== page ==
12. Reid RP, Visscher PT, Decho AW, Stolz J, Bebout BM, Macintyre IG, Paerl HW, Pinckney JL, Prufert-Bebout L, Steppe TF, DesMarais DJ2000The role of microbes in the accretion, lamination and early lithification of modern marine stromatolitesNature40698999210.1038/3502315810984051 http://dx.doi.org/10.1038/35023158
13. Sowers KR, Watts JEM2006The study of strictly anaerobic organisms739764 Rainey FA, Oren AMethods in microbiology—extremophilesElsevier Academic PressOxford, United Kingdom
14. Visscher PT, Baumgartner LK, Buckley DH, Rogers DR, Hogan ME, Raleigh CD, Turk KA, Des Marais DJ2003Dimethyl sulfide and methanethiol formation in microbial mats: potential pathways for biogenic signaturesAppl. Environ. Microbiol5296308
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/content/journal/jmbe/10.1128/193578807X14285807315242
2007-05-17
2017-09-23

Abstract:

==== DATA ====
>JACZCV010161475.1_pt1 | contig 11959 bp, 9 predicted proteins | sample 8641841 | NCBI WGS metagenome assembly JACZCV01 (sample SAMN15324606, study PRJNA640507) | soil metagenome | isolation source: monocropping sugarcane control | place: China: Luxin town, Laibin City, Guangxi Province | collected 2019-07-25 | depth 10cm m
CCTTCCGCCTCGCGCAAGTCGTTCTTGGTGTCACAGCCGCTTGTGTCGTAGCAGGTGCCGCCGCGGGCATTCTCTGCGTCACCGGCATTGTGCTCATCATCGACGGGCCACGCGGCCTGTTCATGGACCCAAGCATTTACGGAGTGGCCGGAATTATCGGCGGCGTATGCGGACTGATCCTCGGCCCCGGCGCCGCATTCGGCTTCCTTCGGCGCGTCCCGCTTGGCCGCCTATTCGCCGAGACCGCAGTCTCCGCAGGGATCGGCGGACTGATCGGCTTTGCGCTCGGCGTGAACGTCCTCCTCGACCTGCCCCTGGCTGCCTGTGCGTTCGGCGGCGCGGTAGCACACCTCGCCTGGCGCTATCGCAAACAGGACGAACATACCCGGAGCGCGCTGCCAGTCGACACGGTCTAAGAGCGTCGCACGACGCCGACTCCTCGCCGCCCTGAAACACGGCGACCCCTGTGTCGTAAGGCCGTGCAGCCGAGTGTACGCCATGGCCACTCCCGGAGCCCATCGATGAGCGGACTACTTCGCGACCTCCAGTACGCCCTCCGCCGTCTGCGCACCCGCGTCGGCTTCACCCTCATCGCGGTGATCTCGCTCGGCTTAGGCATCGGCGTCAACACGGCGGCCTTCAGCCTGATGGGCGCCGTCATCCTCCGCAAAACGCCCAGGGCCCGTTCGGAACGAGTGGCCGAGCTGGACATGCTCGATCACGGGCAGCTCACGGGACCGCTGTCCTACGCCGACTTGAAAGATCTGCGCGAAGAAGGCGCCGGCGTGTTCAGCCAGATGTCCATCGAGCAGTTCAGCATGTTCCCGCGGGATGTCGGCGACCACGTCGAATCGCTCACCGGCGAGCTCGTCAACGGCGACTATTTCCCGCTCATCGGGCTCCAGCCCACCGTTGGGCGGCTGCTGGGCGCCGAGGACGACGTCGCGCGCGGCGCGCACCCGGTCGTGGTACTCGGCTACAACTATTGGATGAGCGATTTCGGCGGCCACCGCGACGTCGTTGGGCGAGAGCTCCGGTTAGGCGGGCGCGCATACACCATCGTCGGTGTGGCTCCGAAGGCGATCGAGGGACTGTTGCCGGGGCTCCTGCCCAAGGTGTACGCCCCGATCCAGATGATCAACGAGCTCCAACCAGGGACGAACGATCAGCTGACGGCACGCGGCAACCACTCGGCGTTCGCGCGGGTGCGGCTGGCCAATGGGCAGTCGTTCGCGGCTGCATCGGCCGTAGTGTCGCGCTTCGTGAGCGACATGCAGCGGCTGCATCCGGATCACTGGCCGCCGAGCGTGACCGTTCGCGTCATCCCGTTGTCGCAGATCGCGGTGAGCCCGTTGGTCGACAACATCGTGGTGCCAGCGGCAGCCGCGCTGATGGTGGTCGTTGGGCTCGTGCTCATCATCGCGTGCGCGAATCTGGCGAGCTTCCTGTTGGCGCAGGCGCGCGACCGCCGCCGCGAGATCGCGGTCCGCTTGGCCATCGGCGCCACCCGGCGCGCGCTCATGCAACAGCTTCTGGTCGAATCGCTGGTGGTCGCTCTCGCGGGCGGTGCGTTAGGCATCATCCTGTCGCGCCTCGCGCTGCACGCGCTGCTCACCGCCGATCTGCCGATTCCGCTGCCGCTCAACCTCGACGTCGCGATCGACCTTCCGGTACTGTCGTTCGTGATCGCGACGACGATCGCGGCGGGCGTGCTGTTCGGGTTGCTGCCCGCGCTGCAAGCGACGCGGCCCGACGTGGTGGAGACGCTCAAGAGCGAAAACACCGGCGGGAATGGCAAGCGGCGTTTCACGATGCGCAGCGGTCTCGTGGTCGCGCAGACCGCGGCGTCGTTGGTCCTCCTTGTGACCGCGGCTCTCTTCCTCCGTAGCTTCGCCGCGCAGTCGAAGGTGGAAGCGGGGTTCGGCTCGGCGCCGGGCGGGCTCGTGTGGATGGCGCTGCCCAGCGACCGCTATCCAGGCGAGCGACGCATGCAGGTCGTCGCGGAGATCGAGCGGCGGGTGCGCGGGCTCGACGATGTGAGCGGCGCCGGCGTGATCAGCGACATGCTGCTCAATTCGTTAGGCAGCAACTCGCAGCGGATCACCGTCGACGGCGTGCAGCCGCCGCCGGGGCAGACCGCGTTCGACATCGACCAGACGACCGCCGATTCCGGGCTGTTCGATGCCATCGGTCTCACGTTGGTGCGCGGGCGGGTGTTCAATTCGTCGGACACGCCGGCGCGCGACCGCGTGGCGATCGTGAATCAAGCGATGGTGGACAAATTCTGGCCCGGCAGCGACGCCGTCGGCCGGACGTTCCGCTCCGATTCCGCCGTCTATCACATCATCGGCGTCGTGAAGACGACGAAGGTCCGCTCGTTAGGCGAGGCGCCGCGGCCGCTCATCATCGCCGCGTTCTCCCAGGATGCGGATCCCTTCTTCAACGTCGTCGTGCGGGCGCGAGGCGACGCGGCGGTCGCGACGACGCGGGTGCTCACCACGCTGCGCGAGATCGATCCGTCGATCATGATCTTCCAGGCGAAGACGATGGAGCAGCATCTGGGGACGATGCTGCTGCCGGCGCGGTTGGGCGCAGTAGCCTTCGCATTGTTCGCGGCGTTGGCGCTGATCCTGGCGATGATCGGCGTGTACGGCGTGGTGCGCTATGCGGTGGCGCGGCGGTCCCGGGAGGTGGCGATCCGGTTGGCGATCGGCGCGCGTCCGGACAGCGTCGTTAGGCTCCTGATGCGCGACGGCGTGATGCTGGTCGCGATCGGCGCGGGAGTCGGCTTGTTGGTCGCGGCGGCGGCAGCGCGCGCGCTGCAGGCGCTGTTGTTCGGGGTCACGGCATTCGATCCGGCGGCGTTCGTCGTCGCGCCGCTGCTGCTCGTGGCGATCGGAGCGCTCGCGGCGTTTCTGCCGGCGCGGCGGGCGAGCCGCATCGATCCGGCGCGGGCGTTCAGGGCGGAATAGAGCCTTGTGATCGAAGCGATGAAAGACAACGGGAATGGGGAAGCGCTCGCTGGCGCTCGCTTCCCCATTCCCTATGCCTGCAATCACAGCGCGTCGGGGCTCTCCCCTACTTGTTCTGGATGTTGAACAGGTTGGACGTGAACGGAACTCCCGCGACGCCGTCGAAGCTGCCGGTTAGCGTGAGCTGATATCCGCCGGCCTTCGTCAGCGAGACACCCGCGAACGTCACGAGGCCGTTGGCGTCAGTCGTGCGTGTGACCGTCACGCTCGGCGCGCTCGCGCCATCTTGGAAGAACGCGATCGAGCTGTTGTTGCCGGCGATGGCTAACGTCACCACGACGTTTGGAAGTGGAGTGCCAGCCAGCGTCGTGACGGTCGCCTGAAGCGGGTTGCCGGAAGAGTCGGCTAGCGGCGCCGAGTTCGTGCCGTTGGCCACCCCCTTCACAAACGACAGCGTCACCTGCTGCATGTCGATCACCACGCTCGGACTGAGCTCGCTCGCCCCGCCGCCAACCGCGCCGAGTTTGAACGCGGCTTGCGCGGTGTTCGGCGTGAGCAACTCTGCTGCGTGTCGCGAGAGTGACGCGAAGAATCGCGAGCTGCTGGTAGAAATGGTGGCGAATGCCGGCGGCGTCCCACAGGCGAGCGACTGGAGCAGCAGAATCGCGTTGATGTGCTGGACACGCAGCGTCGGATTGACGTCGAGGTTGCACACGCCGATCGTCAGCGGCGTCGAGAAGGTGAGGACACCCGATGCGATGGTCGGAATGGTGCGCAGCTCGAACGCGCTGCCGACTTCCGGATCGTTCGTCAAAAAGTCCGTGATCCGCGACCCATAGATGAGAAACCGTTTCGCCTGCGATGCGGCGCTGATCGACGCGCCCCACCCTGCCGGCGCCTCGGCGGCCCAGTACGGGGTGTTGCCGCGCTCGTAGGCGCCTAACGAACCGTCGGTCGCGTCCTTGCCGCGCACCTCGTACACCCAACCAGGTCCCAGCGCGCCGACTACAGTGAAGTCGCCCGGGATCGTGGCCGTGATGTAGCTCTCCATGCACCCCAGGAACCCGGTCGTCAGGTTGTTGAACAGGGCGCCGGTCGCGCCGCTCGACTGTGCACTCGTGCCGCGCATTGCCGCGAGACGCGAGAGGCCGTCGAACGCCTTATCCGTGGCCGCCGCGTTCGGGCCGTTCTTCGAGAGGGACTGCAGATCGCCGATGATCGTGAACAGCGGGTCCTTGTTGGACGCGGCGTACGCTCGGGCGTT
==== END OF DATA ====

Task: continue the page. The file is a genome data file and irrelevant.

Microbial mats are one of the best suited laminar organo-sedimentary ecosystems for students from different educational backgrounds to visualize the direct relationship between microbes and minerals. We have used tropical hypersaline microbial mats from Puerto Rico as educational tools to promote active learning of geomicrobiology introductory concepts for undergraduate students organized in multidisciplinary teams with biological and geological backgrounds. Besides field trips and independent research projects focused on microbial mats, four intensive workshops and one capstone activity were designed to expose students to the different geomicrobiology subdisciplines (microbiology, molecular biology, geology, and geochemistry). The teaching-learning process was assessed using pre- and posttests, group discussions, activities including Gallery Walks and exquisite cadaver’s, case studies, and focal interviews. While the posttest showed a significant difference in conceptual understanding, the Gallery Walk and the capstone activities demonstrated increase in the depth, coherence, and thoughtfulness in answering questions, including a clear integration of the different subdisciplines during their presentations. Finally, the main themes described by the students as important outcomes of their participation in the Research at Undergraduate Institutions: Microbial Observatory (RUI-MO) program were: (i) the opportunity to study and learn new and different science disciplines, (ii) the microbial mats were excellent tools to learn from and integrate different science disciplines, and (iii) working in multidisciplinary teams gave them the opportunity to learn from their peers’ discipline backgrounds. To our knowledge this is the first educational initiative that uses tropical hypersaline microbial mats to teach geomicrobiology in a multidisciplinary fashion.